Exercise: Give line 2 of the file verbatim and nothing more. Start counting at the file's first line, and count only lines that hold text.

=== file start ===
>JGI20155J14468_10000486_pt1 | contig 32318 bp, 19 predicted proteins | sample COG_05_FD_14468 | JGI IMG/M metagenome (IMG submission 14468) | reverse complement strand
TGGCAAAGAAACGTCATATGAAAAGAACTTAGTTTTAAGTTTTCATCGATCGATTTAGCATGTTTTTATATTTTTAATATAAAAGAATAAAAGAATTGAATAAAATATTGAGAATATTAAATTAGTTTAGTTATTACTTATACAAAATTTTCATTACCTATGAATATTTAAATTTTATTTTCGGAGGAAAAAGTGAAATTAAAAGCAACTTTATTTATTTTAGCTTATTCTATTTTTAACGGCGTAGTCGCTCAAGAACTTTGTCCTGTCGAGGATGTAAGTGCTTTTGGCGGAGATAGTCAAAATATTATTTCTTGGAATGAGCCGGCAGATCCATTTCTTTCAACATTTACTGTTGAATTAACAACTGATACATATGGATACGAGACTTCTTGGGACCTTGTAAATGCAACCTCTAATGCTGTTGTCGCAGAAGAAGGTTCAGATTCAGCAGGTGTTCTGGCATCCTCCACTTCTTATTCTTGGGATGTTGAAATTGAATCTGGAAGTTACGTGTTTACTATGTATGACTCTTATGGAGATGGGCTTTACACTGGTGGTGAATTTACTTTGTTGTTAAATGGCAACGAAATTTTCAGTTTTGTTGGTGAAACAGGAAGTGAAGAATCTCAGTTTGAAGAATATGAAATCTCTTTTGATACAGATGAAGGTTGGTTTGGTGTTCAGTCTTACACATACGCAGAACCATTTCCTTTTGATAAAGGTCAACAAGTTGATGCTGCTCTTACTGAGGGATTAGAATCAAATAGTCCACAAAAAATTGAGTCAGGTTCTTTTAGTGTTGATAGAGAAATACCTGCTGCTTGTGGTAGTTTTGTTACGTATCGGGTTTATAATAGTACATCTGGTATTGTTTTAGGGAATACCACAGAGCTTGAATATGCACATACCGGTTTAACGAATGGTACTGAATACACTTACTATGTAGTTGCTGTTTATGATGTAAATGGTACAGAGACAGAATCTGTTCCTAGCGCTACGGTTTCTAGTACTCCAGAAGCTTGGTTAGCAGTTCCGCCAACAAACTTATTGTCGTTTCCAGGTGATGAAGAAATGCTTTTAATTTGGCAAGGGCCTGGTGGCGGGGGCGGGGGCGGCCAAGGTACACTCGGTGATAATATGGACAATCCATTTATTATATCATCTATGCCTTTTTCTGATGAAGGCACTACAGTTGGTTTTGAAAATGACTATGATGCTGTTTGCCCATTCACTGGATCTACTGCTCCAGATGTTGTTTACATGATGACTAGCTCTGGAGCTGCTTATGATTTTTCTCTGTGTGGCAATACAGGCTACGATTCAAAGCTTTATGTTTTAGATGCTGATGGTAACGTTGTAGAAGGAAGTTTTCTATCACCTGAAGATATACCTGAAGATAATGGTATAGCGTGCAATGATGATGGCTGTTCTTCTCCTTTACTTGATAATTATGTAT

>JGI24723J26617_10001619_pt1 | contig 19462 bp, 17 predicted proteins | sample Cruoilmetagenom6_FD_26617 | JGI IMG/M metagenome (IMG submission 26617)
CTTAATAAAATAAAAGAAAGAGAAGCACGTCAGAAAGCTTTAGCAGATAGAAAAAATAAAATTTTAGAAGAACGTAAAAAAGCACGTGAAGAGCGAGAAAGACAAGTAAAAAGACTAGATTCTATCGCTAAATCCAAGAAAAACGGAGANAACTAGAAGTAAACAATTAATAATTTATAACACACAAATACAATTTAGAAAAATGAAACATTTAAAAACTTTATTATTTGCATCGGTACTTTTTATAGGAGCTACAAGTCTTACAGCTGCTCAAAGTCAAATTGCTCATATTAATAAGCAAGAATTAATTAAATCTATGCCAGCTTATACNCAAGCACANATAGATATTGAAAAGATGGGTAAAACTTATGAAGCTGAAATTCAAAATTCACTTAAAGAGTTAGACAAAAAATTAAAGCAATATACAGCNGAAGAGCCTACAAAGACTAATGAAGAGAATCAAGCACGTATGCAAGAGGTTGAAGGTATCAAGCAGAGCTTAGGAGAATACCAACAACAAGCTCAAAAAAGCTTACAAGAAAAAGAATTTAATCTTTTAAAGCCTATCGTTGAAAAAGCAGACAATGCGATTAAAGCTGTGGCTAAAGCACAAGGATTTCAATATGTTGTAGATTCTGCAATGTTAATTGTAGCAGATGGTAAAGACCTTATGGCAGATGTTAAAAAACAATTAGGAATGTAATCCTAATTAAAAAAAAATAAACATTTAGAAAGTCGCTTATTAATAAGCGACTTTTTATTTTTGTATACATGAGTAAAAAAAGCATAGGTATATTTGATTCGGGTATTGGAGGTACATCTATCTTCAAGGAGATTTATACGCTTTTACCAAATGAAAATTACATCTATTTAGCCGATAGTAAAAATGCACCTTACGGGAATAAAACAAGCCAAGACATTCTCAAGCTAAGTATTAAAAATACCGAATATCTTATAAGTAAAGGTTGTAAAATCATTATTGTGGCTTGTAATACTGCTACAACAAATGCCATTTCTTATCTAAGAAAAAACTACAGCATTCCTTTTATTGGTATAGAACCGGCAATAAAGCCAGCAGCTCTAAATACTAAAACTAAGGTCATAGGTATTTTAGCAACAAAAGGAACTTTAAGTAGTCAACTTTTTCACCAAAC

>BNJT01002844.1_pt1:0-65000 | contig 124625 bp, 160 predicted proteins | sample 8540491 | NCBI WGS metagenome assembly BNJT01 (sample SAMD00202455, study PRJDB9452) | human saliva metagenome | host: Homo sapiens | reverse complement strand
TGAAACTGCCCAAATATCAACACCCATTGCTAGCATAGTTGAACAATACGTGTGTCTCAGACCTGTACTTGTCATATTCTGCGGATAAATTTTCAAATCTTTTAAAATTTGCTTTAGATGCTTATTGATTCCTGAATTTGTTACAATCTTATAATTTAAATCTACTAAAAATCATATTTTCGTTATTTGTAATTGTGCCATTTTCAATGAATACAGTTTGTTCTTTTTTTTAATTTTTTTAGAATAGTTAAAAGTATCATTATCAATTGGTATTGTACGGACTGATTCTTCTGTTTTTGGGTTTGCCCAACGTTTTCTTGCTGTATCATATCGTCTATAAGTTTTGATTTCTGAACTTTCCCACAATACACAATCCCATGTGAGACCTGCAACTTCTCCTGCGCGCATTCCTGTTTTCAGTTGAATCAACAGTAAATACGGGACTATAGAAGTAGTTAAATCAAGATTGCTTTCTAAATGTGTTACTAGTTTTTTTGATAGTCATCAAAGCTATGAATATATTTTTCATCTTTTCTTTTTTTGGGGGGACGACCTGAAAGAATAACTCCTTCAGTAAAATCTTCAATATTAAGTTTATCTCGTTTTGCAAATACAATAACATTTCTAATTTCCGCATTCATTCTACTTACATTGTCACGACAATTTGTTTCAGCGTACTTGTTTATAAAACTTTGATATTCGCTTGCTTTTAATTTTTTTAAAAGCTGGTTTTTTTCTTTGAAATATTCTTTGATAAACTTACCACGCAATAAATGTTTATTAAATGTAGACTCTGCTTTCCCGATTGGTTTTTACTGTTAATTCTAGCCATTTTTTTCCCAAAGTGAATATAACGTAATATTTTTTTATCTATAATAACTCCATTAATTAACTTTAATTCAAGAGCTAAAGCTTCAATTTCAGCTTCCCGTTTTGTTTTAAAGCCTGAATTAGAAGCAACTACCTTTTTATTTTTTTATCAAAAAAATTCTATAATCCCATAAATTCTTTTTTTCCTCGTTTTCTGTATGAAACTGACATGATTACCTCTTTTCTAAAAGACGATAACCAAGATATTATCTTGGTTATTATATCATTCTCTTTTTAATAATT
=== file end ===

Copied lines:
TGGCAAAGAAACGTCATATGAAAAGAACTTAGTTTTAAGTTTTCATCGATCGATTTAGCATGTTTTTATATTTTTAATATAAAAGAATAAAAGAATTGAATAAAATATTGAGAATATTAAATTAGTTTAGTTATTACTTATACAAAATTTTCATTACCTATGAATATTTAAATTTTATTTTCGGAGGAAAAAGTGAAATTAAAAGCAACTTTATTTATTTTAGCTTATTCTATTTTTAACGGCGTAGTCGCTCAAGAACTTTGTCCTGTCGAGGATGTAAGTGCTTTTGGCGGAGATAGTCAAAATATTATTTCTTGGAATGAGCCGGCAGATCCATTTCTTTCAACATTTACTGTTGAATTAACAACTGATACATATGGATACGAGACTTCTTGGGACCTTGTAAATGCAACCTCTAATGCTGTTGTCGCAGAAGAAGGTTCAGATTCAGCAGGTGTTCTGGCATCCTCCACTTCTTATTCTTGGGATGTTGAAATTGAATCTGGAAGTTACGTGTTTACTATGTATGACTCTTATGGAGATGGGCTTTACACTGGTGGTGAATTTACTTTGTTGTTAAATGGCAACGAAATTTTCAGTTTTGTTGGTGAAACAGGAAGTGAAGAATCTCAGTTTGAAGAATATGAAATCTCTTTTGATACAGATGAAGGTTGGTTTGGTGTTCAGTCTTACACATACGCAGAACCATTTCCTTTTGATAAAGGTCAACAAGTTGATGCTGCTCTTACTGAGGGATTAGAATCAAATAGTCCACAAAAAATTGAGTCAGGTTCTTTTAGTGTTGATAGAGAAATACCTGCTGCTTGTGGTAGTTTTGTTACGTATCGGGTTTATAATAGTACATCTGGTATTGTTTTAGGGAATACCACAGAGCTTGAATATGCACATACCGGTTTAACGAATGGTACTGAATACACTTACTATGTAGTTGCTGTTTATGATGTAAATGGTACAGAGACAGAATCTGTTCCTAGCGCTACGGTTTCTAGTACTCCAGAAGCTTGGTTAGCAGTTCCGCCAACAAACTTATTGTCGTTTCCAGGTGATGAAGAAATGCTTTTAATTTGGCAAGGGCCTGGTGGCGGGGGCGGGGGCGGCCAAGGTACACTCGGTGATAATATGGACAATCCATTTATTATATCATCTATGCCTTTTTCTGATGAAGGCACTACAGTTGGTTTTGAAAATGACTATGATGCTGTTTGCCCATTCACTGGATCTACTGCTCCAGATGTTGTTTACATGATGACTAGCTCTGGAGCTGCTTATGATTTTTCTCTGTGTGGCAATACAGGCTACGATTCAAAGCTTTATGTTTTAGATGCTGATGGTAACGTTGTAGAAGGAAGTTTTCTATCACCTGAAGATATACCTGAAGATAATGGTATAGCGTGCAATGATGATGGCTGTTCTTCTCCTTTACTTGATAATTATGTAT